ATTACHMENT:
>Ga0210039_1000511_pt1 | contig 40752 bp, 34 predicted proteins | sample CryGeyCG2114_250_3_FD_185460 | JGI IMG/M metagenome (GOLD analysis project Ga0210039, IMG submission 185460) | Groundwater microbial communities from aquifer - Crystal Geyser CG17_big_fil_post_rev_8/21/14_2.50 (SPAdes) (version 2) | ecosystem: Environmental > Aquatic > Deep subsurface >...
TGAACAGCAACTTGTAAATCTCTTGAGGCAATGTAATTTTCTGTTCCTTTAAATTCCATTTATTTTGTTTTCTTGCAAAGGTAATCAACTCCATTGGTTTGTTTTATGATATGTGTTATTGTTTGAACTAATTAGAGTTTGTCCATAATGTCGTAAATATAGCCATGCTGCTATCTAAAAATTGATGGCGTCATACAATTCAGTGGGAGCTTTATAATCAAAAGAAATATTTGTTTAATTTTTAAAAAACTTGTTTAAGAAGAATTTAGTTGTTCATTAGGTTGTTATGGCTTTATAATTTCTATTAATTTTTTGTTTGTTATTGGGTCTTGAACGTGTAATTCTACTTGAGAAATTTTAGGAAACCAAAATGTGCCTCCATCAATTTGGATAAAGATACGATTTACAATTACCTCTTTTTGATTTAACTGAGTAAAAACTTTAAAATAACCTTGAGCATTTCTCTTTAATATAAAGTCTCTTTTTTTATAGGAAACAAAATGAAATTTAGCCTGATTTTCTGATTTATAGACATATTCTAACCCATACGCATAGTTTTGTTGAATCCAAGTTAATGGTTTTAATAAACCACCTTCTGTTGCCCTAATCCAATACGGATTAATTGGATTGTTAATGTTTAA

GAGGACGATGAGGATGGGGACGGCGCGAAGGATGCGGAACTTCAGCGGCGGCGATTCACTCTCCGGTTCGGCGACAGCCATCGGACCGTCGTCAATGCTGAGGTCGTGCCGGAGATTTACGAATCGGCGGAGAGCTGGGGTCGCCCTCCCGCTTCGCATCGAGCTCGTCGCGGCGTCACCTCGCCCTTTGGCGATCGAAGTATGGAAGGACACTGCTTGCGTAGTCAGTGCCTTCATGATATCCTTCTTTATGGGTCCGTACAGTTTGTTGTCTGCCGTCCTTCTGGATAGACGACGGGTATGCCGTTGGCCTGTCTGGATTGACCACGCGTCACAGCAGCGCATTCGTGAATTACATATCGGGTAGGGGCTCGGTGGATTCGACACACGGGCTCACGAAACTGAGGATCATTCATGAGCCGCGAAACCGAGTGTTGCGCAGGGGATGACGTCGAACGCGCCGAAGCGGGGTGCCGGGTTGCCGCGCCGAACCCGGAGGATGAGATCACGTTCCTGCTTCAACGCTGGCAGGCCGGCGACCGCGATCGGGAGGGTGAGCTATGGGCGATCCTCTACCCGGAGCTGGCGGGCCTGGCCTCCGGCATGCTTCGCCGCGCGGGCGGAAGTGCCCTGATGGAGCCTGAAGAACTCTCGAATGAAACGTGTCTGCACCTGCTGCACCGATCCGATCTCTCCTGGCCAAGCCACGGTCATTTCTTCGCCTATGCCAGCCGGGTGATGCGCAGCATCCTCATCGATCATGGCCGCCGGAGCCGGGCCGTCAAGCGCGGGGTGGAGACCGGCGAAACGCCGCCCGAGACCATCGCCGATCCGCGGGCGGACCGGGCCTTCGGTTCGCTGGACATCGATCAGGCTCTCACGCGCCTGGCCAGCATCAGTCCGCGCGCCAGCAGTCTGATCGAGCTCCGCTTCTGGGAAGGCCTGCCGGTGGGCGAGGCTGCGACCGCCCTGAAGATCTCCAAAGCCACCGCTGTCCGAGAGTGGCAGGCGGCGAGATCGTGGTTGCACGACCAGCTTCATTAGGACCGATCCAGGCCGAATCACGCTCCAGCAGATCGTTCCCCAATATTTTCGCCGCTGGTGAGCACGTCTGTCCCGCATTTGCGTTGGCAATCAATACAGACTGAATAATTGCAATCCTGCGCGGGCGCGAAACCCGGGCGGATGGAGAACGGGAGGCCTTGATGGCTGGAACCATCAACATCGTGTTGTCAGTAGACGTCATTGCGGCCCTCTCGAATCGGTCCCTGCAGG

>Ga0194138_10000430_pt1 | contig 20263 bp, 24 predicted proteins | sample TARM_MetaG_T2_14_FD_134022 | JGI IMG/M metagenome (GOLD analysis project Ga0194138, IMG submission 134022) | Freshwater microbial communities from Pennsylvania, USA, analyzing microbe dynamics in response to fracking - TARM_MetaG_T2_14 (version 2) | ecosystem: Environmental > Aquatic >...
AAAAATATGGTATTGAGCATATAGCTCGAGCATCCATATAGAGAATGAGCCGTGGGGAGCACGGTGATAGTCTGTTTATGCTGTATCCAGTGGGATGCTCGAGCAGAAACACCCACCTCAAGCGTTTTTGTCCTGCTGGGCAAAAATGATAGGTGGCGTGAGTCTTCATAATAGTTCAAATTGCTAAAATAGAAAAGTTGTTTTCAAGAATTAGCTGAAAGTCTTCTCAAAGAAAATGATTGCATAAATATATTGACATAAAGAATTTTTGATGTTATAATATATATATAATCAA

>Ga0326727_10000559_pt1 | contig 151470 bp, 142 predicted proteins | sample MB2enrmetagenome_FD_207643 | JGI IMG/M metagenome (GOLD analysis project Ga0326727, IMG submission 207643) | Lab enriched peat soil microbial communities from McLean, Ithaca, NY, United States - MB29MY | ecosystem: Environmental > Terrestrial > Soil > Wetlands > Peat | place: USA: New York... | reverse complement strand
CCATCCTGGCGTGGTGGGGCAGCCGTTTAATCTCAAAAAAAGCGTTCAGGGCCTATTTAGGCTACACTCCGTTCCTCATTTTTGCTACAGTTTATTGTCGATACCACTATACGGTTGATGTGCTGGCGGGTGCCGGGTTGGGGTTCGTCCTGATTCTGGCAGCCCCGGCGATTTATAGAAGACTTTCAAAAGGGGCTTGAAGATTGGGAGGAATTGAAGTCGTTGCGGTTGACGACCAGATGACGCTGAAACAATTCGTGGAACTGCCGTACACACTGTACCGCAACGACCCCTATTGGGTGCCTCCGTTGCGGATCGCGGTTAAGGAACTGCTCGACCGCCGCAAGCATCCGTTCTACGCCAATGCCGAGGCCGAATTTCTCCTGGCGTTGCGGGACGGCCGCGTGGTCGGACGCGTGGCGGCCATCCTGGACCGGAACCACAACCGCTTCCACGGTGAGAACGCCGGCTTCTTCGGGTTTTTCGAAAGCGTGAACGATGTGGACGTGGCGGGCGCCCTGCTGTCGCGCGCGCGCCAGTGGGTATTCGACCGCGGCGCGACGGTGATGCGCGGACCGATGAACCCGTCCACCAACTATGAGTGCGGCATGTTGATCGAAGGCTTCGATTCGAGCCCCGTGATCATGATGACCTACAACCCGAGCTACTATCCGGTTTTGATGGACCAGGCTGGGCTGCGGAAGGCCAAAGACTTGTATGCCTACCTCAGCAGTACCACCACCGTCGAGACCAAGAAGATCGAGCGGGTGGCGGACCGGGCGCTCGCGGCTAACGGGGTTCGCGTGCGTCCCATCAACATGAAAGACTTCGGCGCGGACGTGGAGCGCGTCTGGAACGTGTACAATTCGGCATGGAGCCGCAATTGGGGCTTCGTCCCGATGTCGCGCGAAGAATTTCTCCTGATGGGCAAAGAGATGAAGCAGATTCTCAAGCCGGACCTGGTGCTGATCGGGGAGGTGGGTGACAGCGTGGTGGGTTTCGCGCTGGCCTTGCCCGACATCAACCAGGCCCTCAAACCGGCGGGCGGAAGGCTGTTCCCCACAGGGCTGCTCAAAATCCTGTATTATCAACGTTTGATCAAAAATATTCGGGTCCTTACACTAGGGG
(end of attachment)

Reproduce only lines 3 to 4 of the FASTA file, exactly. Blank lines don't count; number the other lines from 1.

GAGGACGATGAGGATGGGGACGGCGCGAAGGATGCGGAACTTCAGCGGCGGCGATTCACTCTCCGGTTCGGCGACAGCCATCGGACCGTCGTCAATGCTGAGGTCGTGCCGGAGATTTACGAATCGGCGGAGAGCTGGGGTCGCCCTCCCGCTTCGCATCGAGCTCGTCGCGGCGTCACCTCGCCCTTTGGCGATCGAAGTATGGAAGGACACTGCTTGCGTAGTCAGTGCCTTCATGATATCCTTCTTTATGGGTCCGTACAGTTTGTTGTCTGCCGTCCTTCTGGATAGACGACGGGTATGCCGTTGGCCTGTCTGGATTGACCACGCGTCACAGCAGCGCATTCGTGAATTACATATCGGGTAGGGGCTCGGTGGATTCGACACACGGGCTCACGAAACTGAGGATCATTCATGAGCCGCGAAACCGAGTGTTGCGCAGGGGATGACGTCGAACGCGCCGAAGCGGGGTGCCGGGTTGCCGCGCCGAACCCGGAGGATGAGATCACGTTCCTGCTTCAACGCTGGCAGGCCGGCGACCGCGATCGGGAGGGTGAGCTATGGGCGATCCTCTACCCGGAGCTGGCGGGCCTGGCCTCCGGCATGCTTCGCCGCGCGGGCGGAAGTGCCCTGATGGAGCCTGAAGAACTCTCGAATGAAACGTGTCTGCACCTGCTGCACCGATCCGATCTCTCCTGGCCAAGCCACGGTCATTTCTTCGCCTATGCCAGCCGGGTGATGCGCAGCATCCTCATCGATCATGGCCGCCGGAGCCGGGCCGTCAAGCGCGGGGTGGAGACCGGCGAAACGCCGCCCGAGACCATCGCCGATCCGCGGGCGGACCGGGCCTTCGGTTCGCTGGACATCGATCAGGCTCTCACGCGCCTGGCCAGCATCAGTCCGCGCGCCAGCAGTCTGATCGAGCTCCGCTTCTGGGAAGGCCTGCCGGTGGGCGAGGCTGCGACCGCCCTGAAGATCTCCAAAGCCACCGCTGTCCGAGAGTGGCAGGCGGCGAGATCGTGGTTGCACGACCAGCTTCATTAGGACCGATCCAGGCCGAATCACGCTCCAGCAGATCGTTCCCCAATATTTTCGCCGCTGGTGAGCACGTCTGTCCCGCATTTGCGTTGGCAATCAATACAGACTGAATAATTGCAATCCTGCGCGGGCGCGAAACCCGGGCGGATGGAGAACGGGAGGCCTTGATGGCTGGAACCATCAACATCGTGTTGTCAGTAGACGTCATTGCGGCCCTCTCGAATCGGTCCCTGCAGG

>Ga0194138_10000430_pt1 | contig 20263 bp, 24 predicted proteins | sample TARM_MetaG_T2_14_FD_134022 | JGI IMG/M metagenome (GOLD analysis project Ga0194138, IMG submission 134022) | Freshwater microbial communities from Pennsylvania, USA, analyzing microbe dynamics in response to fracking - TARM_MetaG_T2_14 (version 2) | ecosystem: Environmental > Aquatic >...